$124 Million & Counting! How Indians Send Cash Abroad to Skip US Tax
$124 Million & Counting! How Indians Send Cash Abroad – What has caused the spurt in remittance? Tax experts suspect this could be an attempt to escape the American tax authorities.
There is a sudden, inexplicable surge in money that Indians are sending abroad for ” maintenance of close relatives”. Such fund transfers typically add up to $10-20 million a month. But in July 2015, according to the latest available data, total remittance under this head crossed $124 million.
Also, money remitted in July to students studying in foreign colleges and universities rose more than six times in one year to $113.9 million.
What has caused the spurt in remittance? Tax experts suspect this could be an attempt to escape the American tax authorities.
senior financial services professionals believe that a large part of fund flow — particularly, remittance to relatives — could have been triggered by US-based Indians trying to escape the American tax authorities.
Ever since the US government passed the Foreign Account Tax Compliance Act ( FATCA) to unearth black money of US residents outside the country, many Indians — who neither disclosed their bank accounts and investments in India nor intend to — have been trying to figure out ways to overcome the tax hurdle.
What has come in handy is the Reserve Bank of India’s liberalised remittance scheme (LRS) that allows a resident Indian to invest and transfer up to $250,000 a year. This is the window that several Indians in the US may be using in a roundabout way. First, they ‘gift’ their assets and investments here to ‘relatives’ (as defined under Indian income-tax law) who are staying in India. Being gifts, such transfers are tax-free in the hands of those who receive them. The second leg of the transaction involves these local residents in India remitting the amounts received as gifts back to their NRI (non-resident Indian) family members using LRS.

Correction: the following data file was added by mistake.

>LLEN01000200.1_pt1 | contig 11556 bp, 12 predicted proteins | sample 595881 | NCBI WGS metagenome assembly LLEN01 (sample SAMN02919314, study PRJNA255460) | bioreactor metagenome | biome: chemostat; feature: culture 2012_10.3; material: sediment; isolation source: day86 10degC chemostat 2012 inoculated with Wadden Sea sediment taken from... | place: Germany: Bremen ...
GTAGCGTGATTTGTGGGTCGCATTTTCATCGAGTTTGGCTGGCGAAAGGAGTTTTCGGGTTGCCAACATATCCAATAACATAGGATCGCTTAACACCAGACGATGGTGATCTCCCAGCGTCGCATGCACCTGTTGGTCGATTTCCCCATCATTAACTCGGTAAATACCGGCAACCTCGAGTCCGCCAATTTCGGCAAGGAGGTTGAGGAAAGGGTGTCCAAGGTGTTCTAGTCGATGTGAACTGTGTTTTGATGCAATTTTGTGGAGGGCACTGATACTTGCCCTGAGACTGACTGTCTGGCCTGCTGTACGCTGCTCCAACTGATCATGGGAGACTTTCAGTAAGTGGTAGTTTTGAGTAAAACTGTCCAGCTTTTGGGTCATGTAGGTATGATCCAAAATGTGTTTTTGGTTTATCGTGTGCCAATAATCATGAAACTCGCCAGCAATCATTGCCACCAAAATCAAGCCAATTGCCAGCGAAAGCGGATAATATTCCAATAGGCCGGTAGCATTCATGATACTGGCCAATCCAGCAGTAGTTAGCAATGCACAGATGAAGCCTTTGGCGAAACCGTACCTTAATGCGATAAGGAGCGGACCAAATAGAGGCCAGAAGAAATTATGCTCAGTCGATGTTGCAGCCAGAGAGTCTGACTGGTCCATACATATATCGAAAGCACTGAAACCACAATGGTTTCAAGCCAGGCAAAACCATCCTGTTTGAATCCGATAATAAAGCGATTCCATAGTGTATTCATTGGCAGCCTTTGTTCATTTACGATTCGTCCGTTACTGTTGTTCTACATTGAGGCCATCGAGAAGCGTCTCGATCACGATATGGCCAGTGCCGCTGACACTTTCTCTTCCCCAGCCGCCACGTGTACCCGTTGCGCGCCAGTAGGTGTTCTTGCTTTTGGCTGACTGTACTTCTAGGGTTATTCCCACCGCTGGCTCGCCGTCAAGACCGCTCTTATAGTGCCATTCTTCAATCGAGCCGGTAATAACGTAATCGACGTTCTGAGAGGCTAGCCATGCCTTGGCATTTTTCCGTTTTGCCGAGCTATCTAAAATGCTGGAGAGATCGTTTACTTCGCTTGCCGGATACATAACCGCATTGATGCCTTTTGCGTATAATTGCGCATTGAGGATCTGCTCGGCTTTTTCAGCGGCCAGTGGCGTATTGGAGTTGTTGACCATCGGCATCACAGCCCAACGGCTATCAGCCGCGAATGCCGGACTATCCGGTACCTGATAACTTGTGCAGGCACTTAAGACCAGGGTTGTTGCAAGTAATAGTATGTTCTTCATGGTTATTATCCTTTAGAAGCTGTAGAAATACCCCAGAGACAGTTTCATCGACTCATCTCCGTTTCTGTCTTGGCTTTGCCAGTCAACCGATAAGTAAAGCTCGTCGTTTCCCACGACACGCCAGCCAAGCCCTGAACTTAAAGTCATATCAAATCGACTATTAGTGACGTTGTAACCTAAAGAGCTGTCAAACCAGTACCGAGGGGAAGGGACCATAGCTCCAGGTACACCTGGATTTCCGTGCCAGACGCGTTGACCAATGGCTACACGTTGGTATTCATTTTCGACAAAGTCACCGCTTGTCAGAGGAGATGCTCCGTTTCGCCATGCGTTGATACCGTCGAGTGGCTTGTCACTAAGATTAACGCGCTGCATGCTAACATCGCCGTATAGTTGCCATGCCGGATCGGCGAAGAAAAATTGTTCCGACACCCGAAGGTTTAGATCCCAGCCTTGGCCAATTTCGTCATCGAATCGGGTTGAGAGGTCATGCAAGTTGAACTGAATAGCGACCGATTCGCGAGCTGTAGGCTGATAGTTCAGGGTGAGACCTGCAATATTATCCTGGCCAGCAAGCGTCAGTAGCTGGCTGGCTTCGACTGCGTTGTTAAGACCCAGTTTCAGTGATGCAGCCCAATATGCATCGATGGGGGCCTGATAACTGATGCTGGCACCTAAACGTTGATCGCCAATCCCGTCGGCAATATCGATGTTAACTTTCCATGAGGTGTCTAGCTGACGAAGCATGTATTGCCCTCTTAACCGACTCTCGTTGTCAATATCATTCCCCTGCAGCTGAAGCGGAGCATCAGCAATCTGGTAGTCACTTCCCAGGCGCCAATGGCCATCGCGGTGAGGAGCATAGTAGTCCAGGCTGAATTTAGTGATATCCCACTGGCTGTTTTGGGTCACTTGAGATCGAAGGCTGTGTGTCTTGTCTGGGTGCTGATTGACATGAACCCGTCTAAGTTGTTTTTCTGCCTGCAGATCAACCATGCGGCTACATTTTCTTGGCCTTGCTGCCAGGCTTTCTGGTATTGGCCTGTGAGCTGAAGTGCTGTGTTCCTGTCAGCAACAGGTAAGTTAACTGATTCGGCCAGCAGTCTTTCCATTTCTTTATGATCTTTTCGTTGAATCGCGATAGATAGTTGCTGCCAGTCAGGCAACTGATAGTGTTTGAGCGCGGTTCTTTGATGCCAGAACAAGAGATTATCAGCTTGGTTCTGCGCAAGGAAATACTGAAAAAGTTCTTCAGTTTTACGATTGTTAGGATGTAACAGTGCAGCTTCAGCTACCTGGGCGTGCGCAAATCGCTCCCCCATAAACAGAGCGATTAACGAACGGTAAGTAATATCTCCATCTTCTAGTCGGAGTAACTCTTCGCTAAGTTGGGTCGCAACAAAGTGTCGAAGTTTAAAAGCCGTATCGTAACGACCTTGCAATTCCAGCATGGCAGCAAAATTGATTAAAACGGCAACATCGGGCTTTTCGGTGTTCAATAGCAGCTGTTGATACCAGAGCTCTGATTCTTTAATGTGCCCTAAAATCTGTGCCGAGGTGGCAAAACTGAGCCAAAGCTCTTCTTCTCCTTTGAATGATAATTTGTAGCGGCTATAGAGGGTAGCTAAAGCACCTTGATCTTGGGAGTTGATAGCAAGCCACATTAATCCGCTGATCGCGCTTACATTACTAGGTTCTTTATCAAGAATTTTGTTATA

“Since this is shown as fund for maintenance, people of Indian origin in the US, to whom the money is remitted, pay no tax. Such transfers take place in tranches,” said an expert on FEMA (Foreign Exchange Management Act), requesting anonymity.
Dilip Lakhani, a senior chartered accountant, “Resident Indians have to mention in their income-tax returns any investment through LRS, be it shares, bank accounts or properties. But since ‘maintenance of relatives’ is not in the nature of any asset, one need not show such transfers in the tax return. For some, this could be a plan to transfer money out of the country without attracting the attention of the tax department… I find it difficult to explain this abnormal rise in remittance.”
The remittance to Indian students abroad is equally perplexing, unless the route is used for similar reasons. “Usually, money is remitted directly to the university for the first time prior to admission. Subsequently, funds are sent to the account of the student who then draws the money to pay fees…” said another tax expert.
“I don’t think strengthening of dollar, or expectations that the currency could further go up, had driven such transfers. If that was the case, more Indians would have put money in US bank deposits and securities. While some have, the increase under these heads is not significant,” he said.
Total outward remittance under LRS has been $380.3 million in July 2015 as against $140.7 million in June 2015 and $90.2 million in July 2014.
Of the $380.3 million, the bulk is on account of “maintenance of close relatives” ($124.2 million) and “studies abroad” ($113.9 million).
In February this year, RBI had in its monetary policy statement announced an increase in the LRS limit from $125,000 to $250,000 per person per year. Also, there was a change in way the some of the remittance heads were categorised. But this does not explain the huge rise in remittance towards “maintenance of close relatives” and “studies abroad”.
Source: The Economic Times